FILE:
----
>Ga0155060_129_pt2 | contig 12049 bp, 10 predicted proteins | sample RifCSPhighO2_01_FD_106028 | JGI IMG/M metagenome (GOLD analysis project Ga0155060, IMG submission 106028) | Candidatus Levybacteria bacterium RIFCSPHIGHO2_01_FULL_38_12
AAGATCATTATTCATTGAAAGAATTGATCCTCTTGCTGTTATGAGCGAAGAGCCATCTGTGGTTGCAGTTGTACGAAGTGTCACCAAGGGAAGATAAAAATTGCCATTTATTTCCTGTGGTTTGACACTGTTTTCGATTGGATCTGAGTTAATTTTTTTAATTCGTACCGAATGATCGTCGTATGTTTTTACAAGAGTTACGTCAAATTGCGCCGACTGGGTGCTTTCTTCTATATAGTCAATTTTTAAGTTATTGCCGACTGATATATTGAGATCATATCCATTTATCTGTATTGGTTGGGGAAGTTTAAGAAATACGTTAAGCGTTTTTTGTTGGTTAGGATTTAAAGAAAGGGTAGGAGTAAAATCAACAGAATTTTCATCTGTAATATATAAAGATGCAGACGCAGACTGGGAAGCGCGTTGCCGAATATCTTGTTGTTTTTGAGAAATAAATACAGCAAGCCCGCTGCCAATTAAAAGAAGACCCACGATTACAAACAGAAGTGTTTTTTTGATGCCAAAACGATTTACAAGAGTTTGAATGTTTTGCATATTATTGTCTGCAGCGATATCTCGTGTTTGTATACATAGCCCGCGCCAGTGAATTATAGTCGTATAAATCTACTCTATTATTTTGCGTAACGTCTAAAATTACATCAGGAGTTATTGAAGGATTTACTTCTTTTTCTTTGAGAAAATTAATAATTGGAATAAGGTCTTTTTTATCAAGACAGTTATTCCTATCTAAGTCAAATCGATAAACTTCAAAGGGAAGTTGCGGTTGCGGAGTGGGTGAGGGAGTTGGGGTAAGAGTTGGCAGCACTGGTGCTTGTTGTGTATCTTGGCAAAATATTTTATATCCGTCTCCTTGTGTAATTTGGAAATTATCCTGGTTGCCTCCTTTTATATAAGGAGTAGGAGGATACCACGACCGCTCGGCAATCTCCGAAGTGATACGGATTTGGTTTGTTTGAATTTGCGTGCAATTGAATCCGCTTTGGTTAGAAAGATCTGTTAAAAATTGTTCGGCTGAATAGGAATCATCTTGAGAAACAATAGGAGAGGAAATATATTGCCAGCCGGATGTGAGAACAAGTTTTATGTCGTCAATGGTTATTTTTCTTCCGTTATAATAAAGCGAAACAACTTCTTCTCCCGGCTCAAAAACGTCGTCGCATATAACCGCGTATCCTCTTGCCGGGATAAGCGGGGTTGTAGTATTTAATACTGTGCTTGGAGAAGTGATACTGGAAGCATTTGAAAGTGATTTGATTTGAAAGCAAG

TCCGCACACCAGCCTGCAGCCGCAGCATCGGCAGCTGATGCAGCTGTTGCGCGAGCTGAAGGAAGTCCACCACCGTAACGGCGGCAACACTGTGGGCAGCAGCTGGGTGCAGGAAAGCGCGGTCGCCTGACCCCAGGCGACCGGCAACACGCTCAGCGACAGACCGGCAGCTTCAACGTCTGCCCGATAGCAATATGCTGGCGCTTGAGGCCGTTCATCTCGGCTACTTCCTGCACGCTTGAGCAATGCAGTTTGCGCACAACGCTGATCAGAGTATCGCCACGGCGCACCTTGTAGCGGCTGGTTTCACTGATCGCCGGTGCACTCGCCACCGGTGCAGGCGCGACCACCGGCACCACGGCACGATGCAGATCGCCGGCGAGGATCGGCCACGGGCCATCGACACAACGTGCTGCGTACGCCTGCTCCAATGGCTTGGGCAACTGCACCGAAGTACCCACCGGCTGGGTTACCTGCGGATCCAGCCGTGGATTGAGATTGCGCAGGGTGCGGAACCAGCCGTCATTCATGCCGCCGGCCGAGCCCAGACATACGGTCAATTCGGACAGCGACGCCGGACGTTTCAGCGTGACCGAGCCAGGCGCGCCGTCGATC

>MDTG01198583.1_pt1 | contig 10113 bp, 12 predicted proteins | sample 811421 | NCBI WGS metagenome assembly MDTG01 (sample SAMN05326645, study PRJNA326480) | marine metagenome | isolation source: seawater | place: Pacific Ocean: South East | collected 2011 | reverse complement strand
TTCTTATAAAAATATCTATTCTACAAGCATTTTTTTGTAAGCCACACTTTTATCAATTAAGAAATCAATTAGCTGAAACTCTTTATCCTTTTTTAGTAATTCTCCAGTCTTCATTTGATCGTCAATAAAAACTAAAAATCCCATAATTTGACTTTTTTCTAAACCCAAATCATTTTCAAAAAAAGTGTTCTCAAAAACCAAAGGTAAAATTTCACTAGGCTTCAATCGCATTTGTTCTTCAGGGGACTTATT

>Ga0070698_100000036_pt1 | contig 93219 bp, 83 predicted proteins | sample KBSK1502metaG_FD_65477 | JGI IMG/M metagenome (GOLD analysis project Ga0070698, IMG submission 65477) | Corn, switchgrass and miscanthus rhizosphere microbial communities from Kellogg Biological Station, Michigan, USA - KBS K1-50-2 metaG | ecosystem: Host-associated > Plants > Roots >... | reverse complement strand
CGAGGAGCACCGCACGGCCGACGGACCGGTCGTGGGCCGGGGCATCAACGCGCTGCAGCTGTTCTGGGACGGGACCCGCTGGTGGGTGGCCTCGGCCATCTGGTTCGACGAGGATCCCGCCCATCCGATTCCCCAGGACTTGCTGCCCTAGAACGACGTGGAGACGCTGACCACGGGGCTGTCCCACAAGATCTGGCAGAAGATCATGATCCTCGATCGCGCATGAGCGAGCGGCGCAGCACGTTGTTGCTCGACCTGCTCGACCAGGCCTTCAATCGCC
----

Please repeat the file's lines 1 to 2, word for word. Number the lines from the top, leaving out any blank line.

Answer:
>Ga0155060_129_pt2 | contig 12049 bp, 10 predicted proteins | sample RifCSPhighO2_01_FD_106028 | JGI IMG/M metagenome (GOLD analysis project Ga0155060, IMG submission 106028) | Candidatus Levybacteria bacterium RIFCSPHIGHO2_01_FULL_38_12
AAGATCATTATTCATTGAAAGAATTGATCCTCTTGCTGTTATGAGCGAAGAGCCATCTGTGGTTGCAGTTGTACGAAGTGTCACCAAGGGAAGATAAAAATTGCCATTTATTTCCTGTGGTTTGACACTGTTTTCGATTGGATCTGAGTTAATTTTTTTAATTCGTACCGAATGATCGTCGTATGTTTTTACAAGAGTTACGTCAAATTGCGCCGACTGGGTGCTTTCTTCTATATAGTCAATTTTTAAGTTATTGCCGACTGATATATTGAGATCATATCCATTTATCTGTATTGGTTGGGGAAGTTTAAGAAATACGTTAAGCGTTTTTTGTTGGTTAGGATTTAAAGAAAGGGTAGGAGTAAAATCAACAGAATTTTCATCTGTAATATATAAAGATGCAGACGCAGACTGGGAAGCGCGTTGCCGAATATCTTGTTGTTTTTGAGAAATAAATACAGCAAGCCCGCTGCCAATTAAAAGAAGACCCACGATTACAAACAGAAGTGTTTTTTTGATGCCAAAACGATTTACAAGAGTTTGAATGTTTTGCATATTATTGTCTGCAGCGATATCTCGTGTTTGTATACATAGCCCGCGCCAGTGAATTATAGTCGTATAAATCTACTCTATTATTTTGCGTAACGTCTAAAATTACATCAGGAGTTATTGAAGGATTTACTTCTTTTTCTTTGAGAAAATTAATAATTGGAATAAGGTCTTTTTTATCAAGACAGTTATTCCTATCTAAGTCAAATCGATAAACTTCAAAGGGAAGTTGCGGTTGCGGAGTGGGTGAGGGAGTTGGGGTAAGAGTTGGCAGCACTGGTGCTTGTTGTGTATCTTGGCAAAATATTTTATATCCGTCTCCTTGTGTAATTTGGAAATTATCCTGGTTGCCTCCTTTTATATAAGGAGTAGGAGGATACCACGACCGCTCGGCAATCTCCGAAGTGATACGGATTTGGTTTGTTTGAATTTGCGTGCAATTGAATCCGCTTTGGTTAGAAAGATCTGTTAAAAATTGTTCGGCTGAATAGGAATCATCTTGAGAAACAATAGGAGAGGAAATATATTGCCAGCCGGATGTGAGAACAAGTTTTATGTCGTCAATGGTTATTTTTCTTCCGTTATAATAAAGCGAAACAACTTCTTCTCCCGGCTCAAAAACGTCGTCGCATATAACCGCGTATCCTCTTGCCGGGATAAGCGGGGTTGTAGTATTTAATACTGTGCTTGGAGAAGTGATACTGGAAGCATTTGAAAGTGATTTGATTTGAAAGCAAG